Friday, January 07, 2011

When You're Strange - A View from the Inside

Several of my friends on Twitter have committed to a monthly blogging schedule based on a specific theme. January's theme is racism and/or discrimination. At first I felt this was a topic to which I could add no real insight. After all, I am not a member of a visible minority, and as such have never encountered racism. I am Jewish, but have been fortunate enough not to have had to deal with anti-Semitism, at least not overtly.

This got me thinking that when racism or discrimination is the topic on the table, we often think of it in terms of what members of one group does to another. There is always some sort of cultural, religious, or racism differentiation. However, my own experiences have shown that discrimination can happen within the same ethnic group.

I grew up in a fairly traditional Orthodox Jewish home. As a result, it was always assumed that when my brother and I became of school age, we would attend the local Talmud Torah day school. As my older brother approached the time to register for grade one, it became evident this would not be the case. In those days, there was no transportation provided for children who needed a ride, despite my parents being told otherwise. My father, a professor at the University of Alberta, taught 8 a.m. classes and would not have been able to drive my brother to school every day. My parents desperately tried to work out car-pooling and ride share agreements with other Jewish families in our area, but to no avail.

Finally, it was time to register my brother for school. My parents enrolled him in the public school a couple of blocks away, and that is where he and then I attended for our elementary and junior high years. I was the only Jewish child in my class for the first six years of my school career, and I never felt strange. I knew I had customs and traditions that were different from the other kids, but it did not bother me at that time. My father often came to my classroom to make presentations about the Jewish holidays and share some ethnic food treats. At the same time, I enjoyed taking part in Christmas decorating and concerts. Yes, there were a few things I had to skip, like birthday parties on Saturdays (the Sabbath) and the annual hamburger barbecue (I ate no non-kosher meat at that time), but to put it in the vernacular, it was all good.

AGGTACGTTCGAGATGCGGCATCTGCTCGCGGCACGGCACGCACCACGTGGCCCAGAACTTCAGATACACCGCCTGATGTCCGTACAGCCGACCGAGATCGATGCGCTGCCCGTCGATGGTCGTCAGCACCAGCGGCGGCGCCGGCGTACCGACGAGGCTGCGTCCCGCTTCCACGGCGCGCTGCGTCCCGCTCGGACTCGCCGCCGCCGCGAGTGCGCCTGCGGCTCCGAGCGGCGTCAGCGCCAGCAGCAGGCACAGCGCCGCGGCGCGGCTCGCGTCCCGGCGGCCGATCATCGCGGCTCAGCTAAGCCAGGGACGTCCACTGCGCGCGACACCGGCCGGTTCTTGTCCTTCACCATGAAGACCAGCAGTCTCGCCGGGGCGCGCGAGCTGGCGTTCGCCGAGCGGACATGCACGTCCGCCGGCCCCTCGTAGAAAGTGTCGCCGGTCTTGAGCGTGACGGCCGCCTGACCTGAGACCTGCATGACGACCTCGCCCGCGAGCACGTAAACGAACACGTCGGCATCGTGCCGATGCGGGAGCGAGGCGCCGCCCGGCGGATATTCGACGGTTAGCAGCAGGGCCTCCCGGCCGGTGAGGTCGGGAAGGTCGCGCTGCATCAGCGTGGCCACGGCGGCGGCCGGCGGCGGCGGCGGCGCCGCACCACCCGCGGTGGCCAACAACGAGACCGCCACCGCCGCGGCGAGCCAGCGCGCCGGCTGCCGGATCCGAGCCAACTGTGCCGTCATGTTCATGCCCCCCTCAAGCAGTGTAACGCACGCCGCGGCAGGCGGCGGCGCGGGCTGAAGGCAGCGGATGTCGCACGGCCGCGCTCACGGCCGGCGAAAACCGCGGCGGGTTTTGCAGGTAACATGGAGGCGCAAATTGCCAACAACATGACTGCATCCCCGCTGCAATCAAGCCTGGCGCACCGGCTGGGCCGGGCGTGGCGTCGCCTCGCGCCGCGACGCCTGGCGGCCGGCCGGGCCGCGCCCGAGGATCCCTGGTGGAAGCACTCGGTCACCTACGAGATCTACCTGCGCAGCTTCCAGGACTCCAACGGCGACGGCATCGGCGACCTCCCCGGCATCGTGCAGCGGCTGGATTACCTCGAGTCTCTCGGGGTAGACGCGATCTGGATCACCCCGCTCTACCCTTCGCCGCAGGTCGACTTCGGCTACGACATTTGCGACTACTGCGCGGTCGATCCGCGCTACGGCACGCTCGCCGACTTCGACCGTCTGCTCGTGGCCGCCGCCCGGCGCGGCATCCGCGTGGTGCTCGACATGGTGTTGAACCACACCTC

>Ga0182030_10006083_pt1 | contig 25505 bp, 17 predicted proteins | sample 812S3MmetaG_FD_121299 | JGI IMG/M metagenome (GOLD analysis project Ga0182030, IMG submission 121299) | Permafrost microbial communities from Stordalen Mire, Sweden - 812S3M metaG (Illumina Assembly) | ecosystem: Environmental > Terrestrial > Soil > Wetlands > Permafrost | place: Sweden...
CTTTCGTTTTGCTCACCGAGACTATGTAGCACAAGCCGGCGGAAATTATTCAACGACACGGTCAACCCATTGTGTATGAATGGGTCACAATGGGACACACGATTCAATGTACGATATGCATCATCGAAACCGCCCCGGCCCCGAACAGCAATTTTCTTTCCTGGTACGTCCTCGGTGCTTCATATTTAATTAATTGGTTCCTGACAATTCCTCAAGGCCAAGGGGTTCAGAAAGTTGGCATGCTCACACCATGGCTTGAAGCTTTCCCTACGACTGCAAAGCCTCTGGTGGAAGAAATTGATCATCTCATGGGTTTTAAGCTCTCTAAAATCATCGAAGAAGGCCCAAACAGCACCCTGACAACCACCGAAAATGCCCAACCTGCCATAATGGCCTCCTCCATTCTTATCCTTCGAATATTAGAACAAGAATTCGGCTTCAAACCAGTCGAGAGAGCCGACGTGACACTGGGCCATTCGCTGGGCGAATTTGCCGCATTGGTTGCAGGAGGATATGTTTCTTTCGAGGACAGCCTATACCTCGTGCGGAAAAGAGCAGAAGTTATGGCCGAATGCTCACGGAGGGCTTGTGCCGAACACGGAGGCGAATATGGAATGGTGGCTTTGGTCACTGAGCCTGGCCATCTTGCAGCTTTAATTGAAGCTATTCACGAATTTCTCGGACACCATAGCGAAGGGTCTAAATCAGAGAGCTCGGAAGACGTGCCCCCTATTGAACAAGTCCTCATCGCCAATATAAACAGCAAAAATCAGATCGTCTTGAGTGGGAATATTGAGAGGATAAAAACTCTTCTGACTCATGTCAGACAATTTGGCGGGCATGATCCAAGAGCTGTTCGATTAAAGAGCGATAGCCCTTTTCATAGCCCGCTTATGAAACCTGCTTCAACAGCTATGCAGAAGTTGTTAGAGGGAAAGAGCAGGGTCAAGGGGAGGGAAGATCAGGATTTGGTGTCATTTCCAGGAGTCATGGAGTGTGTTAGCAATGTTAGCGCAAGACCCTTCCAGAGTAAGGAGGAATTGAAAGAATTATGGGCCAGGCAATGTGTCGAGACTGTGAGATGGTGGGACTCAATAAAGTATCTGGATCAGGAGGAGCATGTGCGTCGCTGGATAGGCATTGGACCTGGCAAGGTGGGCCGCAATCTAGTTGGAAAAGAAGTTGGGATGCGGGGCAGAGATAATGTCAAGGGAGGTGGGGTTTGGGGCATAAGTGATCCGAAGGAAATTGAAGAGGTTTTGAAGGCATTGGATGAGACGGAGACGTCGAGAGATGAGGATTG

Then came junior high.

The Talmud Torah only went up to grade six back then. It was a feeder school for the school I attended, so when junior high came around so did a lot of Jewish kids. I was very excited that for the first time I would get to hang out with other people of my tribe. I would finally have Jewish friends! Or so I thought.

It broke my heart when the other Jewish kids would not accept me because I did not go to their school. They would not even believe that I was really Jewish. The irony is that I was still religiously observant at that time, while they obviously weren't given their dietary and weekend habits. I was severely taunted verbally by many of them, and physically by one in particular. I was an outsider in my own cultural group.

To this day, I still feel somewhat like an outsider in the Jewish community. I do have some Jewish friends and am involved in a few community activities, but I don't really consider the Jewish community to be mine. The community is very small and homogeneous, and when you are someone who has views that don't fit with the mainstream, you really stick out. It is almost as if one's Jewish identity is determined by outside forces like what school you went to, what family you're from, how much money you have, and your political beliefs.

While I still bear some of the scars of my youth, I have come to terms with myself and my identity. Developing the courage to stand up in the face of adversity I believe is one reason I became a social activist. It is why I cringe when I see others (either here or abroad) mistreated by a system, a nation, or a paradigm of thought. This has led me down some interesting and unusual paths both as a Jew and in general. Pressure and heat, when applied correctly, can create newness and beauty. If faced with a choice of an easy route or a struggle, I choose the struggle.

Related Posts:
Blog Group Topic #1: Racism/Discrimination/Stereotypes by @lindork
Discrimination and Helplessness by @JenBanksYEG
The Double Meaning by @TamaraStecyk
Racism, would it cease to exist without...? by @sirthinks
It's Not Me, It's You by @Joanna_Farley

1 comment:

Joanna said...

thanks for sharing Paula!